5 Essential Books by Howard Zinn

By: 
Derek
Friday, August 12, 2022

Howard Zinn would have turned one hundred years old on August 24 this year. A lifelong activist and historian, Zinn took a famously democratic approach to telling the American story that centered the Black, Indigenous, and working-class experiences long overlooked by typical history books. Zinn’s work, critical but fair, unflinching yet hopeful, forever changed the way we look at the past. If you’re new to Zinn’s work, we’ve compiled a reading list to get you started.

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Recently published in celebration of the hundredth anniversary of Howard Zinn’s birth, this free ebook brings together a selection of excerpts from across Zinn’s career, from speeches to plays and more. A Life of Activism is published in collaboration with Beacon Press, Haymarket Books, The New Press, and Seven Stories Press. Download the book for free from our friends at Seven Stories.
 
The book that catapulted Zinn into the national consciousness and for which he is best known, A People’s History is a radical reconsideration of American history from 1492 through the Reagan era that privileges the stories of those whom conventional, top-down history has forgotten. Against "great men" theories of faultless founders and uninterrupted progress, Zinn presents the history of the United States stripped of its convenient fictions. Instead, his is a powerful, empowering story of class antagonisms and, above all, resistance by the working-class and the marginalized.
 
With an introduction by Noam Chomsky and an afterword by Alice Walker, The Indispensable Zinn is a comprehensive collection of the historian’s most famous works. It showcases Zinn at his multifaceted best, including highlights from Zinn’s seminal work on the civil rights movement, personal accounts from a life on the frontlines of American progressive movement, and the full text of his underappreciated play Marx in Soho.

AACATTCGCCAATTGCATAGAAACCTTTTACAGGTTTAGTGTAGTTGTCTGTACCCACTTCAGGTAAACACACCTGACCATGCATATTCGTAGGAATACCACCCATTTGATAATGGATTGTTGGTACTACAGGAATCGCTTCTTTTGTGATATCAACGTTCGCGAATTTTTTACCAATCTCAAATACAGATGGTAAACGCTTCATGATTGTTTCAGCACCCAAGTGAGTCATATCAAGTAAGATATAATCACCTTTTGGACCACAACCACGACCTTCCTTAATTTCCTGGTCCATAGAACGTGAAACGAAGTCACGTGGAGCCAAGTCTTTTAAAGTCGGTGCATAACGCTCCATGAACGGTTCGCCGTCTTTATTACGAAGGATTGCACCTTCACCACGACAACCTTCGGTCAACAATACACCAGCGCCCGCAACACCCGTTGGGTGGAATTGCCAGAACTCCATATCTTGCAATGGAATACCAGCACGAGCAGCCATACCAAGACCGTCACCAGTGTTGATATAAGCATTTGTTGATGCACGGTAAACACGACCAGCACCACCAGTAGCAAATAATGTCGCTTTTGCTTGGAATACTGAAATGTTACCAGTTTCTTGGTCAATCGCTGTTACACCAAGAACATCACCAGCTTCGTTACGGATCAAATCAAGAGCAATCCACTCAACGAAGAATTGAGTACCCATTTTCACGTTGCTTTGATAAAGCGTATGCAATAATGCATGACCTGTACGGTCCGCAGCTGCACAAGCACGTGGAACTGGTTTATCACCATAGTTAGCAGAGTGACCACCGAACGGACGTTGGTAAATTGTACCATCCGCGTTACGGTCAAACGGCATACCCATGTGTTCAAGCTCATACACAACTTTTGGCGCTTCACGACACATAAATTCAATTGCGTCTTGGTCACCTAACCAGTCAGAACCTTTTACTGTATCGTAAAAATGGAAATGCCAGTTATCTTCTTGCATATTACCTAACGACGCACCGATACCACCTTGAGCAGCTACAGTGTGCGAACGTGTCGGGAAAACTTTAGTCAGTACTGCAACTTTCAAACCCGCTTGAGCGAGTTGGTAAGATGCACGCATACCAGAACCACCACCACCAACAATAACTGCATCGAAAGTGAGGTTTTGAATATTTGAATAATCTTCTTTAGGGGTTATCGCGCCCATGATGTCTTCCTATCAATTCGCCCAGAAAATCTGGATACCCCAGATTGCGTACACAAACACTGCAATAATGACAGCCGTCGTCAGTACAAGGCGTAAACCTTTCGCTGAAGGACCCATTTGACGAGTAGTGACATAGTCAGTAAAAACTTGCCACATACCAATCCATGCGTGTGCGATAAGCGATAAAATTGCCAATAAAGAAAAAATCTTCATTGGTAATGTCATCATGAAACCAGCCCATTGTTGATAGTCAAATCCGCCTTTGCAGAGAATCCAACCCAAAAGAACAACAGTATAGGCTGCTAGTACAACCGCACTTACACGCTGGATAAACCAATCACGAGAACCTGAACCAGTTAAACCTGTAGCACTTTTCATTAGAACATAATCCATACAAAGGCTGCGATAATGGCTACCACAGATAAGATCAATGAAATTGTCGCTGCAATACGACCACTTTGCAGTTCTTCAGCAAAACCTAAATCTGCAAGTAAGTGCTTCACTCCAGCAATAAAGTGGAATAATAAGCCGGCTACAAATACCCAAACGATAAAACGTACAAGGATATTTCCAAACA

You Can’t be Neutral on a Moving Train provides critical background on Zinn, not just as a historian, but as a man of the left and a tireless advocate for justice. Tracing his life from Brooklyn to the Air Force to the classroom at Spelman College and beyond, Zinn reflects on the events that forged his unique and vital historical voice. It is a fascinating look into how Zinn’s departure from the historical consensus of the American academy was informed by his experiences outside of the classroom.
 
In a longform interview with journalist Ray Suarez, Zinn provides something of a coda to his decades-long body of work, walking through the process of constructing A People’s History. Truth Has a Power of Its Own weaves seamlessly between historical analysis, reflection on the field of American history, and meditations on the biggest controversies facing America thirty years after the publication of A People’s History. Zinn and Suarez’s dialogue is as witty as it is incisive, making Truth Has a Power of Its Own an essential read to understand how Zinn’s work remains as relevant today as it was in 1980.
 
 
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This post was written by Ben Metzner, a Comparative Literature and History double major at Yale University and a Summer 2022 New Press Intern.

 

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